Our understanding of the literary achievements of King Alfred depends very much upon what we believe about his early education. If we are content to accept the stories of Asser, the famous biographer of Alfred, that he reached his twelfth birthday before he learned to read (Keynes 75), then we must reckon his literary career as a phenomenon which can only be described, not explained.
Or, if that is not satisfactory, we may compare him in his adult life to his grandfather’s (Egbert) contemporary Charles the Bald (grandson of Charlemange), who, being illiterate, knew the value of learning, and surrounded himself with educated men (Collins 297). As a child, Alfred received little formal training or schooling.
He did possess a highly retentive memory and particularly enjoyed listening to the court bards reciting poetry. One day his mother, holding a fine manuscript book in her hand, said to Alfred and his elder brothers, ‘I will give this book to whichever of you can learn it most quickly.’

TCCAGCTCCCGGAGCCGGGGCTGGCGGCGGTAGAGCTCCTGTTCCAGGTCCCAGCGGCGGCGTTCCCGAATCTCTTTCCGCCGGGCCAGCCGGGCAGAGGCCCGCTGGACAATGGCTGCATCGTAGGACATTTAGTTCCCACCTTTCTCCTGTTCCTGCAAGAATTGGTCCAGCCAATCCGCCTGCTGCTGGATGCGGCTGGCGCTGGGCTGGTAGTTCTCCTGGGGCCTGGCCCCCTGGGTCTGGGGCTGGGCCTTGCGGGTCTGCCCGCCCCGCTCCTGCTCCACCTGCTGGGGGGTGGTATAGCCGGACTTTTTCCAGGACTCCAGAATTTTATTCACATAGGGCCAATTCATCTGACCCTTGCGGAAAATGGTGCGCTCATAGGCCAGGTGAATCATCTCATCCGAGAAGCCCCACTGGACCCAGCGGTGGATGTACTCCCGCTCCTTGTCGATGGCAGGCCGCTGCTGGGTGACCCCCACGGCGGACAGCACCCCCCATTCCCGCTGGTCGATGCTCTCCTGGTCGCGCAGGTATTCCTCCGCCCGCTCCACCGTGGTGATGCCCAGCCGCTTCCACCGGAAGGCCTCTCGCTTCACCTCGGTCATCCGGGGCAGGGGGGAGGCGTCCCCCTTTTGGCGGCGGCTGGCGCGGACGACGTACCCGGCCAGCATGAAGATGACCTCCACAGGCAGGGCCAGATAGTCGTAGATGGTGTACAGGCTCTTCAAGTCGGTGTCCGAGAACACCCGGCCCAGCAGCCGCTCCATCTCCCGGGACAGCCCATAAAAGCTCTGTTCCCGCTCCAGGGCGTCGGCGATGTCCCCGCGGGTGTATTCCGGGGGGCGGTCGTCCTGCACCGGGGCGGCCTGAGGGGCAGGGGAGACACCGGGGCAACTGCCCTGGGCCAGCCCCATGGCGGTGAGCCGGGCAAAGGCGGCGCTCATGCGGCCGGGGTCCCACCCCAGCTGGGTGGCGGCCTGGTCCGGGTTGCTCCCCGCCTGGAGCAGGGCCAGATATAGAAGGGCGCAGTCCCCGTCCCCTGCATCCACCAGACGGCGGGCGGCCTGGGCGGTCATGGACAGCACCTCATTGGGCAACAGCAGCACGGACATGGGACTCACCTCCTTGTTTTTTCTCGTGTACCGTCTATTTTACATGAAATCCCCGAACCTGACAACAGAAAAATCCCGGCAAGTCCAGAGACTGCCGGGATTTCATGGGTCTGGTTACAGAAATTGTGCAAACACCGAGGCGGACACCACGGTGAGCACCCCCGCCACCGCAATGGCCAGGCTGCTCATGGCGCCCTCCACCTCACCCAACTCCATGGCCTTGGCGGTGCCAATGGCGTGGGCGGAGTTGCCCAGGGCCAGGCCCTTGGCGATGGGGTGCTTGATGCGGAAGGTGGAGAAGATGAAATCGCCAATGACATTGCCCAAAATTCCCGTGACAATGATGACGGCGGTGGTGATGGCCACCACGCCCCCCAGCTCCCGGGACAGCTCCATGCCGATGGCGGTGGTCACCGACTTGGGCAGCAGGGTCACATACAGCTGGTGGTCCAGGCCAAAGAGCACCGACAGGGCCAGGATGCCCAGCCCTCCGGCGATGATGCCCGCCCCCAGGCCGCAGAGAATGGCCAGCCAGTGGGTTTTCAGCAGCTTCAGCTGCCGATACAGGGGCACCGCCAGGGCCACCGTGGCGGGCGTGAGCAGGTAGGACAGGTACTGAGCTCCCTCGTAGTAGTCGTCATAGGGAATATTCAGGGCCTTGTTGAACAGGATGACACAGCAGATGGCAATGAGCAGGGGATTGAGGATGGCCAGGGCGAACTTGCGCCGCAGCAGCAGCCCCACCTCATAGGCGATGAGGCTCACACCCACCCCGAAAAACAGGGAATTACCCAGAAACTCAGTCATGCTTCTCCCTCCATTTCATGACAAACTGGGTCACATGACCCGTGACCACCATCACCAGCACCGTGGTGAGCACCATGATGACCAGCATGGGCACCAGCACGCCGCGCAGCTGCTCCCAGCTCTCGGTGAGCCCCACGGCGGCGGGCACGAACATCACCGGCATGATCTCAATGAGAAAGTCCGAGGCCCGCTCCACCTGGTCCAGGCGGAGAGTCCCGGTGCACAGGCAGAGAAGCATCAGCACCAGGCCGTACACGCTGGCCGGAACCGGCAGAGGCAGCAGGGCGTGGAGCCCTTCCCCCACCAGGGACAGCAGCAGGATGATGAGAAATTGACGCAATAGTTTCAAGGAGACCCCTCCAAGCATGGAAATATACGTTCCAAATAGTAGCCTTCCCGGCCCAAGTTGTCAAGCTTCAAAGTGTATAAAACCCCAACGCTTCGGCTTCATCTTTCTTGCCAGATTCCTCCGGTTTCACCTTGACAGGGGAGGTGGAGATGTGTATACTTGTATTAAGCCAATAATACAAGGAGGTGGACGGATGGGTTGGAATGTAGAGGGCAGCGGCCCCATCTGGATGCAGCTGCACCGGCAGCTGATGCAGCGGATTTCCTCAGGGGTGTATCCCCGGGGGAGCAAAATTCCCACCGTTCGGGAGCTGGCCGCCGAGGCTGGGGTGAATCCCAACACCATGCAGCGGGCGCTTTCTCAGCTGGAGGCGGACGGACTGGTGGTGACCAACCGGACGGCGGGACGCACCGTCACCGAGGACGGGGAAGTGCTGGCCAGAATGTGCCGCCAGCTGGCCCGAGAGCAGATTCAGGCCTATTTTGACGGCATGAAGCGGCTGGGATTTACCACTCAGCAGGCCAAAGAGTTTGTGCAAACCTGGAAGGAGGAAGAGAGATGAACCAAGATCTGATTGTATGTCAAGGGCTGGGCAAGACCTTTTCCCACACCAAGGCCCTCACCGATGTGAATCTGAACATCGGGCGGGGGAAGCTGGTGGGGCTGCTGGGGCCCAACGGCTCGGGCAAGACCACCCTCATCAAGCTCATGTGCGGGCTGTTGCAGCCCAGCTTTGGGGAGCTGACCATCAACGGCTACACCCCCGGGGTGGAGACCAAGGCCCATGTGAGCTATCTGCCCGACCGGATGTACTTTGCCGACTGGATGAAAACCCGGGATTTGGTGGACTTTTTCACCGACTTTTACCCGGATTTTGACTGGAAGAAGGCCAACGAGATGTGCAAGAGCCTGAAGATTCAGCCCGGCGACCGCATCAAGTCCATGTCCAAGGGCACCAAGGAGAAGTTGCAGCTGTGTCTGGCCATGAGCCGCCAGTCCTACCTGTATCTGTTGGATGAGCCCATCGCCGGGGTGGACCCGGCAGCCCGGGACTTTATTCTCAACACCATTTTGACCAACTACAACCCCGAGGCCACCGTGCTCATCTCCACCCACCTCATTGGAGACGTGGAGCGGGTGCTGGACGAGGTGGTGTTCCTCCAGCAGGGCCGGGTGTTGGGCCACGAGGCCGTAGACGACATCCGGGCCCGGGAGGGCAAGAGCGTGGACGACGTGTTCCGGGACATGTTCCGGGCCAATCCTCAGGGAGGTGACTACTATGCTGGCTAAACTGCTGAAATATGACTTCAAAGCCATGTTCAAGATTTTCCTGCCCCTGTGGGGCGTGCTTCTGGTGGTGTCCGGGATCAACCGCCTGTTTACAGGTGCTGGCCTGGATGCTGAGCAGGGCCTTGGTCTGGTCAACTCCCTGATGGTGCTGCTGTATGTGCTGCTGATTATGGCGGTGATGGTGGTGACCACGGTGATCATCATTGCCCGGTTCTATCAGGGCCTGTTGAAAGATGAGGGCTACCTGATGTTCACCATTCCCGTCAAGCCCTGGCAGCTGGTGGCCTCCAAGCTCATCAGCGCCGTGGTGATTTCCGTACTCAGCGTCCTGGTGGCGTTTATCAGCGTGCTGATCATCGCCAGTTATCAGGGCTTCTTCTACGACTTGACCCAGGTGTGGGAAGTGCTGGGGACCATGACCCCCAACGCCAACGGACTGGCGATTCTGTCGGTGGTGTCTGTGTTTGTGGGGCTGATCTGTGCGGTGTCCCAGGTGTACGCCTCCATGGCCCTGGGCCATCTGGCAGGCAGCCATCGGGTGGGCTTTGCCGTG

Although he could not read, Alfred was greatly attracted to the book and was determined to own it. Forestalling his brothers, he took it to his teacher who read it to him. He then went back to his mother and repeated the entire book from memory to her (Fadiman 14, Keynes 75).
This talent was the foundation of Alfred’s later reputation as a scholar, translator, and patron of learning. As Alfred’s role as king and patron began, he solemnly noted on several occasions his disappointment in the state of educational opportunity in England. “Formerly,” the King wrote bitterly, “men came hither from foreign lands to seek for instruction, and now when we desire it we can only obtain it from abroad” (Collins 329, Smyth 249-250).
But his efforts were far from being imprisoned within his own island.
He sent shipmasters to the seas and coasts of the continent and surrounding islands in search of dialogue with others. It was with the Franks, from central Europe (present-day Germany, France, and surrounding countries), that his dealings were closest, and it was from them that he invited scholars to aid him in his work of education.
A scholar named Grimbald came from St. Omer to preside over his new abbey at Winchester; and John the Old Saxon, was brought from the abbey of Corbey to rule a monastery and school that Alfred’s gratitude for his deliverance from the wars with the Danes raised in the marshes of Athelney (Keynes 26-27, Stevenson 93,103)